My breaking point came the day I saw the miles-long food lines on the news. How can this possibly be? How can this happen in the country I love and was taught is the greatest country on the face of the earth? How? This is intolerable! I guess God blessed me with a big helping of anger. Not the slow-boiling rage at our government’s colossal mishandling of a global pandemic or the politicization of public health or even the erosion of facts and truth itself. This was more visceral. And I knew I had to do something drastic. Congress was not going to come to the rescue, so it’s up to me. And people like me.

    My plan was simple — for every dollar I spent on food, I would give a dollar to the food pantry. I would eat less (yes, I know I need to lose weight), but by eating less, someone in need would eat more. I would have to make choices about what I was willing to do without, but I understood in that moment of white hot rage, that I had to try. I considered just writing a check and being done with it, but I didn’t want to be done with it. I wanted — needed — a daily reminder that if I am to going to be a part of this “we who are all in this together,” I have to share in the sacrifice, if only in a small way.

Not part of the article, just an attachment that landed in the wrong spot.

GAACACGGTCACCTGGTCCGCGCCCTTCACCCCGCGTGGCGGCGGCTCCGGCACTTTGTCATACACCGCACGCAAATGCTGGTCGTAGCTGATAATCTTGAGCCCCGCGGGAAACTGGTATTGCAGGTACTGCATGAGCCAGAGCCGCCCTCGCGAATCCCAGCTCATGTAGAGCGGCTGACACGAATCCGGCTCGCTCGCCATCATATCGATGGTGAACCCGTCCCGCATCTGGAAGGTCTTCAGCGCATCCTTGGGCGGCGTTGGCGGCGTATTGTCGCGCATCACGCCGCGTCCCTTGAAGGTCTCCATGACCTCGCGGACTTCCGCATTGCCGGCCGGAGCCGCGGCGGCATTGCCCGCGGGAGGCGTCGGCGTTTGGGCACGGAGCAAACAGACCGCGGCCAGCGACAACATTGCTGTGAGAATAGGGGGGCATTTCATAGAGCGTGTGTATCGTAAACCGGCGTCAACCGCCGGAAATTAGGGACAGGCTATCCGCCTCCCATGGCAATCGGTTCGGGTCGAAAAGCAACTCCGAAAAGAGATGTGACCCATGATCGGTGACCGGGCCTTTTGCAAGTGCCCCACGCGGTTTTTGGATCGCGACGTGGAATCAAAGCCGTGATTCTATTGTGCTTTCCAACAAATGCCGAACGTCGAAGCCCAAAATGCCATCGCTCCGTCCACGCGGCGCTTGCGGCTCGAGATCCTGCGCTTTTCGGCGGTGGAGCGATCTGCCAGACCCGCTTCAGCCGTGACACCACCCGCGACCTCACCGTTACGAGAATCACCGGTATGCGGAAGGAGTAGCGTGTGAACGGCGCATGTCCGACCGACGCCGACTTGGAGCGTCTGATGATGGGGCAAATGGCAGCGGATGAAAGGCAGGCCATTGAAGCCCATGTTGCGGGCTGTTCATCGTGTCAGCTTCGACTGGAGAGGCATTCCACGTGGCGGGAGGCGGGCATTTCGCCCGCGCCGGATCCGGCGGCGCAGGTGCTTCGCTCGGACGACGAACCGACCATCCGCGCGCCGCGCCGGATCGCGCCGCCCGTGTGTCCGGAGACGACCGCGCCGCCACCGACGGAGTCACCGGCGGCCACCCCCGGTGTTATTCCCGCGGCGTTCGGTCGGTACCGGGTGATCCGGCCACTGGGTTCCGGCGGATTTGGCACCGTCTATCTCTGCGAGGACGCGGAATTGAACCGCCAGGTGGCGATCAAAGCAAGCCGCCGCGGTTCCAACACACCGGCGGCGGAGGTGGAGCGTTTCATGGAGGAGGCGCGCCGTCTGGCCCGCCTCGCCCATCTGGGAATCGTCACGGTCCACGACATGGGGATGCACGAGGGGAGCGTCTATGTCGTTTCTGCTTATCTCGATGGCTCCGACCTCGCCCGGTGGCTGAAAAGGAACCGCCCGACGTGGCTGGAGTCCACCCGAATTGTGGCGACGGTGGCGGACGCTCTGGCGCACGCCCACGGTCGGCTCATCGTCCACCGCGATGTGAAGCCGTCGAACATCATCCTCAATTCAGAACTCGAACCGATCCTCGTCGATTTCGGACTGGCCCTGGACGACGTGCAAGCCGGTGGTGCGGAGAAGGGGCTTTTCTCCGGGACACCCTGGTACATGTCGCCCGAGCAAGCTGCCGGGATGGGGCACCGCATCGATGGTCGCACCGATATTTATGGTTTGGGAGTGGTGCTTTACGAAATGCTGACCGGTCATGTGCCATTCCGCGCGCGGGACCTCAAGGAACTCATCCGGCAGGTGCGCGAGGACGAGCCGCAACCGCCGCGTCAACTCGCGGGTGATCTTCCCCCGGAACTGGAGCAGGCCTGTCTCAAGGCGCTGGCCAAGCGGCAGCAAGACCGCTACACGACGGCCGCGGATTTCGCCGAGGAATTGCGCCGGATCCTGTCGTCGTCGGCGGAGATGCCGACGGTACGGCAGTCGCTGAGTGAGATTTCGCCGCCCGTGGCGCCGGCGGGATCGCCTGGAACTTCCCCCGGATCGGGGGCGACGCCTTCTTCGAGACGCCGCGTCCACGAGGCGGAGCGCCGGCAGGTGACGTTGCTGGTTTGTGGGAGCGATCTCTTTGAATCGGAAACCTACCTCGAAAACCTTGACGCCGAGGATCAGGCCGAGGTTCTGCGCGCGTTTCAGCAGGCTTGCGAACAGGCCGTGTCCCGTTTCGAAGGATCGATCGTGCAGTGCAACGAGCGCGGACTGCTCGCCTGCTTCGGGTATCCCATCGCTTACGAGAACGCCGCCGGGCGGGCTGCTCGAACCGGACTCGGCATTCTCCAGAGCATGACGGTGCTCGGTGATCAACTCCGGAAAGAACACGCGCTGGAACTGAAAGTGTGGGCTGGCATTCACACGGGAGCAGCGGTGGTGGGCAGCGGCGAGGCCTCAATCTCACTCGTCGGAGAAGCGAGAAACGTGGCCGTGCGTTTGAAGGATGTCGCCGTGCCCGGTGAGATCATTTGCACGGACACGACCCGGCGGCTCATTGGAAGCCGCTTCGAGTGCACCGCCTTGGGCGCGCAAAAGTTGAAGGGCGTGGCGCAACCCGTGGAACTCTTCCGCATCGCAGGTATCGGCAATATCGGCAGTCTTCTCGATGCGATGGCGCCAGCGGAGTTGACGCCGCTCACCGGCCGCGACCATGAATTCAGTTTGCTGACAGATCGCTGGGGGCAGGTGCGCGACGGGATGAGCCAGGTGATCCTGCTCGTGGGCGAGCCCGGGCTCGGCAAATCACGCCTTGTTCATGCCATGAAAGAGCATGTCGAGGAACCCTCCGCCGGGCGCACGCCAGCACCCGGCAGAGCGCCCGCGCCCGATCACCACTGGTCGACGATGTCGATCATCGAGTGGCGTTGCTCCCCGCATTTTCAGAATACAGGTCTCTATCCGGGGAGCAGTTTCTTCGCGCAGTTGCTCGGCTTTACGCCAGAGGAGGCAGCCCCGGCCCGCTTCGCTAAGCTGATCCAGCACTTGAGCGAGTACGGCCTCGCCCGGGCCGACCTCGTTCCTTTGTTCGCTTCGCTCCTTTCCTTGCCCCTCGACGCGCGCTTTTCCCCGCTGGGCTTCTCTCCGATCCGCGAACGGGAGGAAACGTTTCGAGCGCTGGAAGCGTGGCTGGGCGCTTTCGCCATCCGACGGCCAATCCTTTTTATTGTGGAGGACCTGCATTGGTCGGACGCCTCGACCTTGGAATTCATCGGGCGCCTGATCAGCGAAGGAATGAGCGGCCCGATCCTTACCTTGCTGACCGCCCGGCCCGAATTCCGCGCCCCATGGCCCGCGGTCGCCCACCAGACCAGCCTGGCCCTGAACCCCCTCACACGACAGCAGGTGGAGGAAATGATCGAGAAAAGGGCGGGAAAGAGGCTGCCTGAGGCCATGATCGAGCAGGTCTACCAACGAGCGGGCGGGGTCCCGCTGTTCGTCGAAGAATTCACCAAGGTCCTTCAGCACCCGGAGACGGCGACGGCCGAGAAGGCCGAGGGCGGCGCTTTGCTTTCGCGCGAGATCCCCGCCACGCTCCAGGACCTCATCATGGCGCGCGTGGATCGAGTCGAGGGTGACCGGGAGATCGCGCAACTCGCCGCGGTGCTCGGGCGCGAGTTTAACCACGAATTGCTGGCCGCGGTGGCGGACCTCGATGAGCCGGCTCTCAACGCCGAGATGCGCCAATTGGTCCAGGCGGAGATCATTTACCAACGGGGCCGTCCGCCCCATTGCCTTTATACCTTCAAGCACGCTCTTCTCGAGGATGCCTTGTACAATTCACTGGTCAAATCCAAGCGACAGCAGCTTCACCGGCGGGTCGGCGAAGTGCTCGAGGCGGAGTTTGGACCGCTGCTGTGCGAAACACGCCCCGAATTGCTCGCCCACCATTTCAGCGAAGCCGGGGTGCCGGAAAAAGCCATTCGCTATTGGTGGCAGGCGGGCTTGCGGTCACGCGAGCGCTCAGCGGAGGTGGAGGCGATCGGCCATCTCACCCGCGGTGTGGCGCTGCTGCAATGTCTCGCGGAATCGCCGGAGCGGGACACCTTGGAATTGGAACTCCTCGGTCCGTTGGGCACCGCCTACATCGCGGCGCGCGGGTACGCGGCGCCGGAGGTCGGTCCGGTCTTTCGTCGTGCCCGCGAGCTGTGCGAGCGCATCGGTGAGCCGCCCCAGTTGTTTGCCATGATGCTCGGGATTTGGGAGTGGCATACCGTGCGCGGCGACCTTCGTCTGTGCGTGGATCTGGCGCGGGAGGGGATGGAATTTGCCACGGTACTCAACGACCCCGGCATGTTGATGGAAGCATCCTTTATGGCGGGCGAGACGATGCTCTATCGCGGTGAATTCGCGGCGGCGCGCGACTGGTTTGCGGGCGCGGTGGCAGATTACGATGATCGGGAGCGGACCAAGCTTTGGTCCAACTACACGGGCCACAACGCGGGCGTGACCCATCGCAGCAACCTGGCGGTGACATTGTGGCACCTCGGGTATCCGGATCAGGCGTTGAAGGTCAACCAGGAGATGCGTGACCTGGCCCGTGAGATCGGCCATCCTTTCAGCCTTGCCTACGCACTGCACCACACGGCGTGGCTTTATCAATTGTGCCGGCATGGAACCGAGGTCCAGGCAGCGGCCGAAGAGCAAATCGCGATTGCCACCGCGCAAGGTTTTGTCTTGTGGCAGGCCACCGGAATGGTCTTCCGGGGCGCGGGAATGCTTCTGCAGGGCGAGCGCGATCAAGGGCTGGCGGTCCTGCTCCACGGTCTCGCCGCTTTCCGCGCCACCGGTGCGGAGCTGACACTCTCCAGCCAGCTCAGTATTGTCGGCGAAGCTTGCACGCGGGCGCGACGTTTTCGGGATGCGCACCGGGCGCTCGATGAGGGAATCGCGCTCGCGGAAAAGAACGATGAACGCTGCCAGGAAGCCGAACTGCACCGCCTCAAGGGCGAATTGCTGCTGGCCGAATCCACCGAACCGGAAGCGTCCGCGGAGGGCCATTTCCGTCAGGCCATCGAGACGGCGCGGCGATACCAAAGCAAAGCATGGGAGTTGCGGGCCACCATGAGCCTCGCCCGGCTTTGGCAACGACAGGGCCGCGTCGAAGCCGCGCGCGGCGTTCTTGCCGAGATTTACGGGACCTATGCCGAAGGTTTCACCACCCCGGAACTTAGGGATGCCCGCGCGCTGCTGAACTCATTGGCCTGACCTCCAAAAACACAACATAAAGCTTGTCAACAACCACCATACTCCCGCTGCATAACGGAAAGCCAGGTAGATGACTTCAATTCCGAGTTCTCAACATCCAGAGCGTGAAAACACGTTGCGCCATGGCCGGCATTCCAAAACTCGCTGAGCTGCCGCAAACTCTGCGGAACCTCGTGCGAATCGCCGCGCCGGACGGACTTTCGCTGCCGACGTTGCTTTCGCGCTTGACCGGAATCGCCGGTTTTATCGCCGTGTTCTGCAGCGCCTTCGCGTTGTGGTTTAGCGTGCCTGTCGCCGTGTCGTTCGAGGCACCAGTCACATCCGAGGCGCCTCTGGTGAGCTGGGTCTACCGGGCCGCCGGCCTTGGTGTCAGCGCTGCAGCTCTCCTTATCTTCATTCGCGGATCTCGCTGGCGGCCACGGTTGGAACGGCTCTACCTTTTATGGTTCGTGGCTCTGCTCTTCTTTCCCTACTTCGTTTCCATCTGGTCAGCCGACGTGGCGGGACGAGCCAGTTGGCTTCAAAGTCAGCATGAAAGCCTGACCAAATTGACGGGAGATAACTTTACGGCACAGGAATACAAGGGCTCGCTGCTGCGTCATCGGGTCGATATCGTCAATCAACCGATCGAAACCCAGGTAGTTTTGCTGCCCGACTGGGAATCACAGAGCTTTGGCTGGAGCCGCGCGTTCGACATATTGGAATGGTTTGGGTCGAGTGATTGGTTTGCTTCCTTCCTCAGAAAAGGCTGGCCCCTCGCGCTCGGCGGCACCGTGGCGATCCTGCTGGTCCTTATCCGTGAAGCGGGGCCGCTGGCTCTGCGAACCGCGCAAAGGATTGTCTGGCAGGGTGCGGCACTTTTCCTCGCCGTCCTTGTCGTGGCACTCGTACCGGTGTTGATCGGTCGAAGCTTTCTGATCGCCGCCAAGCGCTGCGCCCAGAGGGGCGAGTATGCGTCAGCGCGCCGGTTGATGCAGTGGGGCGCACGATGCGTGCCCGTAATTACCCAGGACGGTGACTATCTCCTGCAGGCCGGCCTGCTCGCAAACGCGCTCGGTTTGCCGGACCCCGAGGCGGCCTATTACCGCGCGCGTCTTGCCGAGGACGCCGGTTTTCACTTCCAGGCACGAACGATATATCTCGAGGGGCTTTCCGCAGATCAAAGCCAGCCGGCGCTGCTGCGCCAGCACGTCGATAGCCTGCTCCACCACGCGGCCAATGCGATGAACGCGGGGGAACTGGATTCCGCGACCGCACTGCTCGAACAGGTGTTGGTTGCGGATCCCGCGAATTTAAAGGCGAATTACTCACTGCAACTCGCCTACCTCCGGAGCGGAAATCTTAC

Ten days into my plan, I’ve found that it is isn’t so much sacrifice as it is making deliberate choices about how I spend money on food. Do I really need that breakfast soufflé from Panera? Nope. Do I really want those wings and bread sticks I’m craving, delivery included? After an hour of internal debate....hell, yeah! I have not missed a meal. It was satisfying to take a check to church at the end of the first week, knowing that this would become a weekly routine. And just in case I needed a reminder that small acts can make a difference.....while I was at church enjoying a (socially distant) visit with the secretary, two people showed up needing food. The biggest surprise has been that the food I eat now tastes different. Better somehow. I’m not eating so mindlessly. Every bite is a reminder of how fortunate I am and a prayer for those who are not. I guess gratitude is the secret spice.

    My little experiment was born of outrage and utter frustration. I believed it would be an exercise in sacrifice. Little did I know that it would be one of the best gifts I have ever given myself. And so, on this day we are taught to set aside to be thankful, I am profoundly grateful.



    I’ve continued my experiment since the middle of November. I’ve been surprised at how easy it has been — most of the time. But most of all, I’m still amazed at how good this small has changed me. Knowing I can make a difference, and taking that leap to doing it has been one of the most rewarding experiences I’ve ever had.